Dental Implants and Diabetes
Dental implants are one of the best ways to restore missing teeth in all patients, especially those with diabetes. Patients with diabetes may require additional preoperative and postoperative implant care but dental implants are safe for patients with controlled diabetes as long as their overall health complies with health guidelines for patients receiving dental implants. Dental implants work to restore one or more missing teeth and can help patients maintain a healthy, well-balanced diet and allow patients to restore their mouth without the irritations, sores, and infections that can accompany traditional dentures.
While there are some factors to consider when deciding to have dental implants placed, patients with diabetes have a success rate comparable to those patients who are fully healthy. Implant placement is safe and predictable for patients with well controlled diabetes. Dental implants or a safer and permanent solution to restore missing teeth. Let's take a look at some of the factors that a patient should consider before having implant placement surgery:
Is your diabetes well controlled?
This is one of the most important considerations to take before having dental implants placed. Patients with controlled diabetes have no more risk of complications or implant failure than non-diabetic patients but patients with uncontrolled diabetes have a higher rate of implant failure and post-procedure infection.
Dental implants are titanium posts that are screwed directly into the jaw bone and rely on the body's natural healing process to fuse the jaw bone to the implant, called osseiointegration. The integration with the jaw bone gives dental implants the stability of a natural tooth, the implant acting as the root of the tooth. Dental implants also help stimulate bone regeneration to keep the patient's bone structure from deteriorating due to lack of teeth.
Patients with uncontrolled diabetes have a more difficult time healing from implant placement surgery. The healing process can still be slower for any patient with diabetes but more so in patients with uncontrolled diabetes.
Age can also play a role for patients with diabetes looking to have dental implants placed. The longer you have diabetes, the more susceptible you are to slower healing and infection,
Do you have type 1 diabetes or type 2?
Type 1 diabetes can be more difficult for the patient to control so the failure rate for dental implants in patients with type 1 diabetes is slightly higher than for those with type 2 diabetes. Patients with type 1 diabetes may still be a candidate for dental implants but your oral surgeon will take this information into consideration when reviewing your medical and dental records and assessing your overall health and well-being as they learn about your history of infection and your individual healing timeline.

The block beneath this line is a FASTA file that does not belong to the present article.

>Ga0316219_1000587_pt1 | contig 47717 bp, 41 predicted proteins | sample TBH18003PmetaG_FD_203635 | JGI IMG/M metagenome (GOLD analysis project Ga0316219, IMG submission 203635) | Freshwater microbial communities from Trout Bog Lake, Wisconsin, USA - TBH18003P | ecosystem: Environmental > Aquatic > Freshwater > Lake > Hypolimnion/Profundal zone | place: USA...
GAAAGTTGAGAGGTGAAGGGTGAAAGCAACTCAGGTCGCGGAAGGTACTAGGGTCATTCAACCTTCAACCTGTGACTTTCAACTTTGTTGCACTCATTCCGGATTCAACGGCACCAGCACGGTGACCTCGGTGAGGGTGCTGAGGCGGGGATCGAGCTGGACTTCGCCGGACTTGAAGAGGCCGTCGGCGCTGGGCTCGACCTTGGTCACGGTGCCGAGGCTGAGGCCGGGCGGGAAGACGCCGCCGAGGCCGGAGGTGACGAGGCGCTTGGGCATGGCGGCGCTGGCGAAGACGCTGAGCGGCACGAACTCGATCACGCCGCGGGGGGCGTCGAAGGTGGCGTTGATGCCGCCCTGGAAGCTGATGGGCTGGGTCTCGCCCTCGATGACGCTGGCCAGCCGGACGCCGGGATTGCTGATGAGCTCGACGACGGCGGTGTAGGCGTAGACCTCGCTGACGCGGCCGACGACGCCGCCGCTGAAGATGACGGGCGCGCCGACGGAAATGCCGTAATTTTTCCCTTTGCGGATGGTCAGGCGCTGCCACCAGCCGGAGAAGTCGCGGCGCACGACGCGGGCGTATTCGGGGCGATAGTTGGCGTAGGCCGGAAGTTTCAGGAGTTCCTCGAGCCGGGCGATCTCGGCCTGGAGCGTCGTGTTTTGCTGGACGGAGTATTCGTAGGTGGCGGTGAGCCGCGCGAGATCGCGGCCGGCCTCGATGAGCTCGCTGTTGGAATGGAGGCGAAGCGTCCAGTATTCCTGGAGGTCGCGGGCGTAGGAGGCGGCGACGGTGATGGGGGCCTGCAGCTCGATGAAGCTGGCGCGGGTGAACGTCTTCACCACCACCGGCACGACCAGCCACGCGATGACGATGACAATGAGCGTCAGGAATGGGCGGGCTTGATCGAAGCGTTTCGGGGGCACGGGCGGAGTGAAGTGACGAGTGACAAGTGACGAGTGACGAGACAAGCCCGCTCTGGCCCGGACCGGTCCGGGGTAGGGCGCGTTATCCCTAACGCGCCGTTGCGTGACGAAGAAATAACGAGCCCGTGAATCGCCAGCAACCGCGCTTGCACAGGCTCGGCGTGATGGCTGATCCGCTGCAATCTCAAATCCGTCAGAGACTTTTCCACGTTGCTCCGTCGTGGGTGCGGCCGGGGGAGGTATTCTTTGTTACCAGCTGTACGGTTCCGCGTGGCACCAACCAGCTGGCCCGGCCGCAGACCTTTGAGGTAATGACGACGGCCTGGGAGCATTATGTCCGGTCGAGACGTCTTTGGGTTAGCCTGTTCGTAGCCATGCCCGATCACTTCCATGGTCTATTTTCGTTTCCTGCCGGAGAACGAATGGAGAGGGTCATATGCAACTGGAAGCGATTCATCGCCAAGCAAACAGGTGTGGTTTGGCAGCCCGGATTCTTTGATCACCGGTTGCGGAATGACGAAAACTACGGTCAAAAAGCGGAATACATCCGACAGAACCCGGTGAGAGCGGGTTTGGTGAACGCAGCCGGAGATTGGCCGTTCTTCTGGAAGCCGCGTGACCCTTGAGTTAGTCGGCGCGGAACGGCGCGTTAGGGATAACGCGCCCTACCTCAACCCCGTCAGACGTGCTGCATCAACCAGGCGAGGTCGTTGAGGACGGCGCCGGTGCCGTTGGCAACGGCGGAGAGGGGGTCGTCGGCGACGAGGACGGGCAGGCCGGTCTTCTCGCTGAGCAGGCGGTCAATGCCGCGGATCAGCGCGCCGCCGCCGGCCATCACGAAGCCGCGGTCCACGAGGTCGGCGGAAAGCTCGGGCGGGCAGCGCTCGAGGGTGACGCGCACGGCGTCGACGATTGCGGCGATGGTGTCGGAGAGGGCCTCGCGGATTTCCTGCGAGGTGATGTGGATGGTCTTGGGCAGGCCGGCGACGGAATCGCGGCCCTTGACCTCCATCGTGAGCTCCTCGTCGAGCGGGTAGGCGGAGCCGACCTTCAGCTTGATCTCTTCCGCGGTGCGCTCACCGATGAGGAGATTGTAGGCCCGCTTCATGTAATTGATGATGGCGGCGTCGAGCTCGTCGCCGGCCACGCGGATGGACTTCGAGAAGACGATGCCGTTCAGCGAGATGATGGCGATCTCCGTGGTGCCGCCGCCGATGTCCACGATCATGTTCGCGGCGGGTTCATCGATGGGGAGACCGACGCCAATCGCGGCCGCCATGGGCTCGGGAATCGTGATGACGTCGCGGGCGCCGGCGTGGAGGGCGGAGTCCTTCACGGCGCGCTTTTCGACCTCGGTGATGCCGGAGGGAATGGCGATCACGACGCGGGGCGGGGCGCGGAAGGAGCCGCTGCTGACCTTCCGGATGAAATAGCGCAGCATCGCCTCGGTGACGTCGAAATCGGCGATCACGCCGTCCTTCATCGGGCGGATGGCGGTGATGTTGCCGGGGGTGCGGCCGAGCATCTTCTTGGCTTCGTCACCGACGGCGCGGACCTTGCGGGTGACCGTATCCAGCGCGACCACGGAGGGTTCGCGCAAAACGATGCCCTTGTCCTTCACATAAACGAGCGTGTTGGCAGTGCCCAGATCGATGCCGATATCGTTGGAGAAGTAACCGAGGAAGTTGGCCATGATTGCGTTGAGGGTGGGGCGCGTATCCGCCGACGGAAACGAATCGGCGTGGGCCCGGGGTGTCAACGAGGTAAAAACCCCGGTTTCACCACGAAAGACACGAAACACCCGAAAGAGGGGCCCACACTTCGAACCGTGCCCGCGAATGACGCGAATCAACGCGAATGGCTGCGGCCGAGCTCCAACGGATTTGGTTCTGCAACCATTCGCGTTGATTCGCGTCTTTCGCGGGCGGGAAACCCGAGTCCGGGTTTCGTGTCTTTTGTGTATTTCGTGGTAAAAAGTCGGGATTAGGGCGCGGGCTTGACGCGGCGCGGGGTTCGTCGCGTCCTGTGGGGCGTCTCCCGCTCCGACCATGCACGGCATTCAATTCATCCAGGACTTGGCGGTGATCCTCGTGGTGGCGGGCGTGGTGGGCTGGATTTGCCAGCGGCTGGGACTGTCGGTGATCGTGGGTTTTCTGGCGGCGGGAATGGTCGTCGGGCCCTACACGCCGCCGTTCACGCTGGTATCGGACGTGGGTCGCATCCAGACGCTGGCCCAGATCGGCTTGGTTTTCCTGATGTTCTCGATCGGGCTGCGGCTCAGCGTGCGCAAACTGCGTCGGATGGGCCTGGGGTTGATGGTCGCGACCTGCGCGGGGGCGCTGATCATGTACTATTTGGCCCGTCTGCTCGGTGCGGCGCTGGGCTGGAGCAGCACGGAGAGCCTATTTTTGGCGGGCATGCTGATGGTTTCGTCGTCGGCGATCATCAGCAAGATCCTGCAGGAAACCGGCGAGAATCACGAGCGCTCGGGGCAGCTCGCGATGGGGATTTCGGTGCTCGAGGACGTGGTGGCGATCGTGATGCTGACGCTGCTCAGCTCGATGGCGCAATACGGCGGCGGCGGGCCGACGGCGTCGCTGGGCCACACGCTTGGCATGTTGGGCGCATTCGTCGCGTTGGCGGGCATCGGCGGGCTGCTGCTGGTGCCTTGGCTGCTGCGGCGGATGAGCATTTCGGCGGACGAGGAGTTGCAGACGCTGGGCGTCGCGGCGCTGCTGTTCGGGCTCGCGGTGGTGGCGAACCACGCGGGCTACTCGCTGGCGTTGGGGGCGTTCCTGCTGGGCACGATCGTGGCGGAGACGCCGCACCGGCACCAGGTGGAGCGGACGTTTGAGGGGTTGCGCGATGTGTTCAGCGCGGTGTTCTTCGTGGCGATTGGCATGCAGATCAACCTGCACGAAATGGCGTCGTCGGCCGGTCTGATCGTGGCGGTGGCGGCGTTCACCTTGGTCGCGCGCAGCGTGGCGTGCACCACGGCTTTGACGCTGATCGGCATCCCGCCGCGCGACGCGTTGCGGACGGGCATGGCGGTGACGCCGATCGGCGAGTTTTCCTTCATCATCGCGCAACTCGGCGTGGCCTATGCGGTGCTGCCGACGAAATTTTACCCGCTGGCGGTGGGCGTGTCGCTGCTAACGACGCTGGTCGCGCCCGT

Are you generally healthy?
The overall health of the patient is the biggest deciding factor when determining if a patient is a candidate for dental implants. Even patients with diabetes can help great success with dental implants but if they are also unhealthy in other areas, they may not be a viable candidate for dental implants. Some factors that may contribute to a patient's inability to receive dental implants include:
- Smokers - patients who smoke not only have a more difficult time healing after surgery but the sucking action required to smoke can compromise the implant’s ability to heal properly; smokers may still be able to have a dental implant placed if they are able to commit to quitting for the duration of treatment which could be up to six months.
- Pre-existing periodontal disease - patients with gum disease will not have success with a dental implant unless the gum disease is treated and maintained.
- Insufficient bone density - patients with poor bone structure will not be able to support a dental implant; a bone graft may be necessary before a dental implant can be placed.
Additionally, patients that have been treated for oral cancer or have taken biophosphate medications in the past may not be a candidate for dental implants. Patients that have a medical condition that compromises their ability to heal after surgery may also need to consider another option for dental restoration.
It is important to make sure that you provide your dentist and oral surgeon with a complete medical history including all medications you are currently taking. Everything in your medical history will be taken into consideration during your consultation for dental implant placement. For patients with diabetes, dental implants can be a safe way to improve and maintain a diabetes friendly diet and lifestyle.
The ideal diet for patients with diabetes includes a lot of fresh, whole foods that often require extra chewing so the permanent restoration of dental implants can greatly help aid in chewing and digestion. Traditional dentures can be unreliable with some foods and can cause the patient to avoid healthy options, instead turning to foods that are easier to eat but may not necessarily be good for them.
If you are a patient suffering from type 1 or type 2 diabetes but need to have missing teeth restored, speak with your dentist to see if you might be a candidate for dental implants or an implant supported denture!